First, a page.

Atrocious picture quality—You don't want this on your big-screen TV!

There are also many other issues like content providers blocking access to the device (Hulu,, Viacom, etc.) as well as content moving from full screen to “in browser” for a commercial but not going back to full screen when the ad is finished creating a very unfriendly user experience.

Fortunately, a foundation for consuming internet content does exist both through dedicated applications (we can hope that this will get better when the GTV Marketplace becomes available) as well as the included podcast application which supports the search, browse and consume model very well for RSS based audio/video content while also supporting text feeds.

Setup Impressions Player Performance
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  • vshah - Monday, November 29, 2010 - link

    is it nsx-gt1, or nsz-gt1? it varies in the title/article.
  • ganeshts - Monday, November 29, 2010 - link

    Editorial mistake :) Fixed, thanks!
  • piroroadkill - Monday, November 29, 2010 - link

    I'm not entirely sure who this is aimed at: the setup process looked pretty long-winded for most people who sit infront of a TV, being spoonfed content while drooling. I mean, seriously, a question whether you want the thing to boot slowly or quickly? It should make the best guess for defaults in the majority of cases, and give you the option to fuck with it later: look at how the Windows installation process has been streamlined over the years.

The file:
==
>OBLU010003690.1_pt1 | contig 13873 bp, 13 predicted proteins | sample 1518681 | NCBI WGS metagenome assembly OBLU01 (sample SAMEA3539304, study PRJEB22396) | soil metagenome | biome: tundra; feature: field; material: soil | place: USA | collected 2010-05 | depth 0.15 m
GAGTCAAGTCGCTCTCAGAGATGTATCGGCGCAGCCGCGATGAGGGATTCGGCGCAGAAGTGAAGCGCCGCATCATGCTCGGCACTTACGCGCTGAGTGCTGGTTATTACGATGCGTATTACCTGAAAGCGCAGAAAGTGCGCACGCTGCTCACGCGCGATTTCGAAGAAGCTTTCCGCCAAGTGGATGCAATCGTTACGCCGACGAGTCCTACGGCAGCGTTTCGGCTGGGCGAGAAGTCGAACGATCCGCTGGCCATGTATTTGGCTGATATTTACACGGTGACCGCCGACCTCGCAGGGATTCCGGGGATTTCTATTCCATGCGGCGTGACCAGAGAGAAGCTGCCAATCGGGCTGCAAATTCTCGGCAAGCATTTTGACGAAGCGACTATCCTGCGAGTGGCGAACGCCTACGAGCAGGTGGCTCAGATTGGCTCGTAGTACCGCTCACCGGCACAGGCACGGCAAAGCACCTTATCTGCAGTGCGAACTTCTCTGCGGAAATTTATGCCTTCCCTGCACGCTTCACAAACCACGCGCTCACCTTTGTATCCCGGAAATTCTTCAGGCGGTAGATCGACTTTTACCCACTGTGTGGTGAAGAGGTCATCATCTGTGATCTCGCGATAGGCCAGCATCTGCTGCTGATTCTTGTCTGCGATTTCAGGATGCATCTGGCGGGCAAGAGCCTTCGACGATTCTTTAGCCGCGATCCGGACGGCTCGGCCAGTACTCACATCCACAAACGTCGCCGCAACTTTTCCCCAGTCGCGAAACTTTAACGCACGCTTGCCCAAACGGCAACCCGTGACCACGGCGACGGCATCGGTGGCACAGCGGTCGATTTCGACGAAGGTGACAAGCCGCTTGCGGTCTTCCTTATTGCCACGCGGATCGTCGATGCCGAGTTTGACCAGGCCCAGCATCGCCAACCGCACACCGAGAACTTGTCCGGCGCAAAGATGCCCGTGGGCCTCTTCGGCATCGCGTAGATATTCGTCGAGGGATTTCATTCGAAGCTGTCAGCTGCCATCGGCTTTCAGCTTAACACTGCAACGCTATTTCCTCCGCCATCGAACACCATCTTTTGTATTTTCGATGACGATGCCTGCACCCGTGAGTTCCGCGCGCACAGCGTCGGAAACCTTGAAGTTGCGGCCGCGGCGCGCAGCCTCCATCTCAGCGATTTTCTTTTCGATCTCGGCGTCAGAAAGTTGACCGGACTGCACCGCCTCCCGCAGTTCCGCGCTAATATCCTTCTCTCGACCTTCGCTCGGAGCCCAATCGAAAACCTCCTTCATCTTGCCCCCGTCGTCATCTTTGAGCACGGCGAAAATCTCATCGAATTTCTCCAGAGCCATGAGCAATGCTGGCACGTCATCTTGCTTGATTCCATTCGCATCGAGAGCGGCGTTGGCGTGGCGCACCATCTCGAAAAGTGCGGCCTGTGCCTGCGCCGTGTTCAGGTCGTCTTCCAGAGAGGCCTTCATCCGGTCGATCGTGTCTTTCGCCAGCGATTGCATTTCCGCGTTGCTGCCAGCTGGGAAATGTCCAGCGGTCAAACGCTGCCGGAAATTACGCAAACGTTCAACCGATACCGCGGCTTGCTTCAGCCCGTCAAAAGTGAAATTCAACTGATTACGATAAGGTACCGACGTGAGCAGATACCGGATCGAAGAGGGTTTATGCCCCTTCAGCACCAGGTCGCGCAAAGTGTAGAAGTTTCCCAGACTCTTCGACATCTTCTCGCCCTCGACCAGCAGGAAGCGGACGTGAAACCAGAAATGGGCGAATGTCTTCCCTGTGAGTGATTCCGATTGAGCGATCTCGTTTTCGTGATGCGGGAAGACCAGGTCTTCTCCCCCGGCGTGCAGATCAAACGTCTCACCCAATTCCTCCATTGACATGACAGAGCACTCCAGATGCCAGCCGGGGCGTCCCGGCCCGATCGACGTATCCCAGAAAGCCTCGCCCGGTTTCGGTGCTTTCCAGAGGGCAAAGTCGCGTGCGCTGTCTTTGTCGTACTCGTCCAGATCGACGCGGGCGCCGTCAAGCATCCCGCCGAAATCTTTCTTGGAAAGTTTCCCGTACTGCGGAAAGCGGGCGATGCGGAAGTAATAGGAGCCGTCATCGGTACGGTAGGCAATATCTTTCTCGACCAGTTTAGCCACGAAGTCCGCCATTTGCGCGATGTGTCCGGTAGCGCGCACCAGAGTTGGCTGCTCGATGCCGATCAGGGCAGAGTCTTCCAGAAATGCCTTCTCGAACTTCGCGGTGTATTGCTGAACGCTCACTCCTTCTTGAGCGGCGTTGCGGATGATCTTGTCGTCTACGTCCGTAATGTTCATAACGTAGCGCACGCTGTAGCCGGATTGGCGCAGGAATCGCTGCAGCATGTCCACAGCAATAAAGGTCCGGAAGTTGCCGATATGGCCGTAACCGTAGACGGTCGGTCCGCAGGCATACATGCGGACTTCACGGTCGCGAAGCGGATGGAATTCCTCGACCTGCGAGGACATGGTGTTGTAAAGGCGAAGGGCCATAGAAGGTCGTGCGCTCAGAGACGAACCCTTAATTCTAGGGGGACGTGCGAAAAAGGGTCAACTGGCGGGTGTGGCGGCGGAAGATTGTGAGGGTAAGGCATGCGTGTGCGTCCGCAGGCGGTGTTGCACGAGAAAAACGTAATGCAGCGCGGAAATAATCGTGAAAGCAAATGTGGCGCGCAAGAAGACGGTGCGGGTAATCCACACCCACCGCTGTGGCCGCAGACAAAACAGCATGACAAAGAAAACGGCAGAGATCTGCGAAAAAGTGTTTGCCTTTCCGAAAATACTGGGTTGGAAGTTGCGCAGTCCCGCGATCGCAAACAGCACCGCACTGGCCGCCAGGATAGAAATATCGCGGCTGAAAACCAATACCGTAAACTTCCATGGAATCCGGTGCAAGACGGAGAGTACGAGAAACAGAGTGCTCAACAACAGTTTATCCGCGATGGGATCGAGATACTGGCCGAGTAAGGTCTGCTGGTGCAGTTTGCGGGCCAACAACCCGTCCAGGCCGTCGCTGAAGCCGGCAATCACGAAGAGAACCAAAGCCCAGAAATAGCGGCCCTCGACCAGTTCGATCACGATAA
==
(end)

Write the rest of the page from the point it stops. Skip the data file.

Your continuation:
Then the tech savvy guys? They already have an htpc and are more than willing to play around to get it right, using xbmc or some such...
  • bji - Monday, November 29, 2010 - link

    Sony consistently makes the worst remote controls of any major consumer electronics manufacturer. It's likey they don't employ even a single user interface person to help design these devices, they just either rely on out-of-touch engineers or dumb marketing people to design their remotes.

    The ultimate example was the Playstation 2 remote. It was a grid of buttons with the DVD controls (ffwd, play, rewind, etc) placed fairly randomly and with no tactile distinction whatsoever between the keys. So totally lame.

    Ever since the Playstation 2 remote I've been paying attention to Sony's designs and every time I see a Sony remote I am reminded that they still have the suckiest remote designers.
  • nutmac - Monday, November 29, 2010 - link

    I would love expand HQV 2.0 benchmark comparison against popular players, such as PS3.
  • babgvant - Monday, November 29, 2010 - link

    That's a great point; I've never seen a media centric review of the PS3. As hard as it gets pushed as the ultimate BD player, it would be really interesting to actually test that.
  • Voldenuit - Tuesday, November 30, 2010 - link


    while I found your review well-written and informative, I can't help but feel that you were a little too lenient with it in your final thoughts.